Vitor Belfort ends the speculation, announces that he failed February drug test due to elevated testosterone

Ethan Miller

Vitor Belfort admitted that he tested positive for testosterone levels outside the therapeutic range in February, which led to his removal from a UFC middleweight title fight.

In news that may not be a shock to anyone, Vitor Belfort has finally ended the spectulation surrounding his random drug test in February. Following the drug test, the Nevada State Athletic Commission abolished all Testosterone Replacement Therapy exemptions and Belfort withdrew from his UFC middleweight title bout with Chris Weidman.

Speculation at the time was that Belfort failed the drug test, but Belfort was not a licensed fighter in the state, so they did not make his results public.

Today, Belfort released a statement in PDF format through his Instagram in preparation for a June 17 licensing hearing for a bout with Chael Sonnen in Nevada.

"As I always said I have nothing to hide from anyone," Belfort stated on the Instagram post. He continued "I am releasing my statement along with all my privates test results( click the link below).Looking forward to get my license in Nevada and fight in July."

Belfort linked to a PDF statement that also includes the results of several subsequent drug tests.

From the statement:

At the time that test was taken, I was considering filing for a therapeutic use exemption (TUE) for testosterone replacement therapy (TRT) from the NSAC. While I had not made formal application for a TUE, the NSAC nonetheless requested I take the test and I willingly complied. I further confirmed to the NSAC, in writing, the widely known fact that I was then presently on TRT and had been for many years leading up to that test and that I had further taken the TRT dosage recommended by my doctors the day prior.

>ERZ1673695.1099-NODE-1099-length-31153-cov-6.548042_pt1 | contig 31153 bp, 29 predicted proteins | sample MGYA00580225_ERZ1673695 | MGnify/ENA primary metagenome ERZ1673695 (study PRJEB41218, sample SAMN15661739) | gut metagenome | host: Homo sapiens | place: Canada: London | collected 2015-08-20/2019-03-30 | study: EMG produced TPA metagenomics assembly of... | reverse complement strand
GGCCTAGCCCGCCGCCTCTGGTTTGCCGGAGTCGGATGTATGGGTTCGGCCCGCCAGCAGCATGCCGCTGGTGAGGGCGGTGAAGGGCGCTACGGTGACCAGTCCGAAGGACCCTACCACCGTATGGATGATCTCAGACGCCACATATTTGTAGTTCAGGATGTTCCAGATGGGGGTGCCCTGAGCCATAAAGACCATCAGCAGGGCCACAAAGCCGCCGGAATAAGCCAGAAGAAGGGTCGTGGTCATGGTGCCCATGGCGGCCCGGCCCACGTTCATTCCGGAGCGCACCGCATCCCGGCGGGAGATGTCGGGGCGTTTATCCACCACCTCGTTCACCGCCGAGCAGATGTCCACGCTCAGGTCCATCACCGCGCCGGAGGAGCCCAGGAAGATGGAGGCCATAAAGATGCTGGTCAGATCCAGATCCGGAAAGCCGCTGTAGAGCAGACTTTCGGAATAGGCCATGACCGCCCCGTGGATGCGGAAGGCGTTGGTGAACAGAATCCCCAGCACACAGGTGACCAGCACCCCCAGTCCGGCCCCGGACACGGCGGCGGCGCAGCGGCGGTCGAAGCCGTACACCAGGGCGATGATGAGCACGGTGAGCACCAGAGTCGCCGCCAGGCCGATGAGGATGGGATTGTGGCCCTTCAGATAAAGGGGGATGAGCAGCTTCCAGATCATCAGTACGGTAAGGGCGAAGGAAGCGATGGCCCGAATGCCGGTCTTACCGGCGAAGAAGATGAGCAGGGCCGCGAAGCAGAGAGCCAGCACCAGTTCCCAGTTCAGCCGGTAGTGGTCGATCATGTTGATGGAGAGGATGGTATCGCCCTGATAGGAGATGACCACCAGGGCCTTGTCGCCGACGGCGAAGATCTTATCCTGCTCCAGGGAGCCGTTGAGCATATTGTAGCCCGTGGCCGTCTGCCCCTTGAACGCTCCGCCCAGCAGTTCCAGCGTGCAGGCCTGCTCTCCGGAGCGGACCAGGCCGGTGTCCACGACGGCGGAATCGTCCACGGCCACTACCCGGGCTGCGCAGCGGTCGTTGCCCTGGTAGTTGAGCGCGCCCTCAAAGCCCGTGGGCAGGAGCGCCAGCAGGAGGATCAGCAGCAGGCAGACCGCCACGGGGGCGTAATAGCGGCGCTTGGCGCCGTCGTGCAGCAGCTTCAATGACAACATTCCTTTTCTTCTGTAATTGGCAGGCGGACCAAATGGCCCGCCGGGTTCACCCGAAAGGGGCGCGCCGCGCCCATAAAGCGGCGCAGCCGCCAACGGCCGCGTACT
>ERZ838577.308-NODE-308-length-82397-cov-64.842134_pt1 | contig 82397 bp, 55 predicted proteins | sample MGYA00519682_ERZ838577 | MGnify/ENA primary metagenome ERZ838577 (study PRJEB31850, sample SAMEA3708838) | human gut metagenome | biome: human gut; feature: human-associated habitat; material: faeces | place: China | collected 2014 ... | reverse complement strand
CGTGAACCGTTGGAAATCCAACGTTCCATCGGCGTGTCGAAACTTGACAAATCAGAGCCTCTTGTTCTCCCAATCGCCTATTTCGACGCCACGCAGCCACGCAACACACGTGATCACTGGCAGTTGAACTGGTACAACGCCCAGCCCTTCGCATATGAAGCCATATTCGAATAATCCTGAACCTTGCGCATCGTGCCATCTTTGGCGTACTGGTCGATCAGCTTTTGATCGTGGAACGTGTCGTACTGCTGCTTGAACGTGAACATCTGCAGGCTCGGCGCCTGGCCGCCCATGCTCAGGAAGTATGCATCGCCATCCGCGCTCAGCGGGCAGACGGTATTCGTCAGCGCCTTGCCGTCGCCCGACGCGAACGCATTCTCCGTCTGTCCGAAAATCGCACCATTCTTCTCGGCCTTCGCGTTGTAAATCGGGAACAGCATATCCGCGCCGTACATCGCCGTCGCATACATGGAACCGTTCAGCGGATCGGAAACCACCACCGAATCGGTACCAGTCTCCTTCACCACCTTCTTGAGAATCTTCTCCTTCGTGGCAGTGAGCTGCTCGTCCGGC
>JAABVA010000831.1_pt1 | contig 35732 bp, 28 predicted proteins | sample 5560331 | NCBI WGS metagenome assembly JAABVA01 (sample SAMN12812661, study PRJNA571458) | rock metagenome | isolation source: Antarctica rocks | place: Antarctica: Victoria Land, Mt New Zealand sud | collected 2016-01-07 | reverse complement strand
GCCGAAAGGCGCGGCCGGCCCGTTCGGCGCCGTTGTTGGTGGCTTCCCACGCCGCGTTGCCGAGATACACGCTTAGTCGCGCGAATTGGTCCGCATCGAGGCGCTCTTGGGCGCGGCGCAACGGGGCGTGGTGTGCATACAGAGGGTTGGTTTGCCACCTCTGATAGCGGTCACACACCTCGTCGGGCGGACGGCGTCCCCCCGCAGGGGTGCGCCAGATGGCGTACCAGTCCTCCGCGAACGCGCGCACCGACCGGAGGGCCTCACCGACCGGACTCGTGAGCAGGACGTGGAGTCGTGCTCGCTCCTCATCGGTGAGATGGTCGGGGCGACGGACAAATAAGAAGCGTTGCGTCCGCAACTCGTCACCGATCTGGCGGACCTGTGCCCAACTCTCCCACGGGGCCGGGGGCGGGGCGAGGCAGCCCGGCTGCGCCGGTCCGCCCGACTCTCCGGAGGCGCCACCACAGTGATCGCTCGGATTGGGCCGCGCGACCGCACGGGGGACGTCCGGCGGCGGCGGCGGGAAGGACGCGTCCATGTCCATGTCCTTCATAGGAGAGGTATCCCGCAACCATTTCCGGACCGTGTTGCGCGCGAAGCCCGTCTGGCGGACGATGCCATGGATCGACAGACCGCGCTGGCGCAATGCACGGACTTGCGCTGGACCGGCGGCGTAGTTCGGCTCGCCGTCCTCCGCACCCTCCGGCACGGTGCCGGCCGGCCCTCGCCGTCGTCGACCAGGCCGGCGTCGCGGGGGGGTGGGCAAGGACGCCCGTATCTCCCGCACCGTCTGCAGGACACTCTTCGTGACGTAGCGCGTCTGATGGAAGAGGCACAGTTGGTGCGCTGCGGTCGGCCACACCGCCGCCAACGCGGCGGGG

The results of the February 7, 2014, test indicated that my testosterone level was above the therapeutic range. While levels slightly outside the normal therapeutic range are not uncommon for some undergoing a TRT regimen, and my doctors immediately modified my therapy to return me to within the therapeutic range (as you can see the 22nd February test results was normal), I do want to acknowledge that the February 7, 2014 test indicated my level was above the range.

Since that February 7, 2014 test, I have taken several subsequent tests, in late February, March, April and May, and the results of each test indicate my levels were either normal or below normal. To avoid any ambiguity, I am releasing, along with this statement, the results of all the test noted above and will provide the same to NSCA for their consideration as part of my licensing application. I further welcome any additional testing that the NSAC deems appropriate and necessary

Belfort is effectively asking for no punishment for a failed NSAC drug test. This would be unheard of in the past. However, with a new NSAC executive director, it's always possible that things are done differently. It won't be the ED's decision though, Belfort will have to go in front of the commission and present his case, which will then be put to a vote.

Given that his follow-up tests weren't NSAC ordered (at least it doesn't read as such), I don't know how much weight will be given to them. It's also a massive factor in the decision making process that this is the second drug test Belfort has failed in Nevada.

But, this does put an end to the constant pushback from the Belfort camp as well as the UFC, who have both seemingly deemed the February test results "irrelevant."

Update: Vitor's statement includes all of his test results. You can look through the PDF, but Jordan Breen summed them up quite well:

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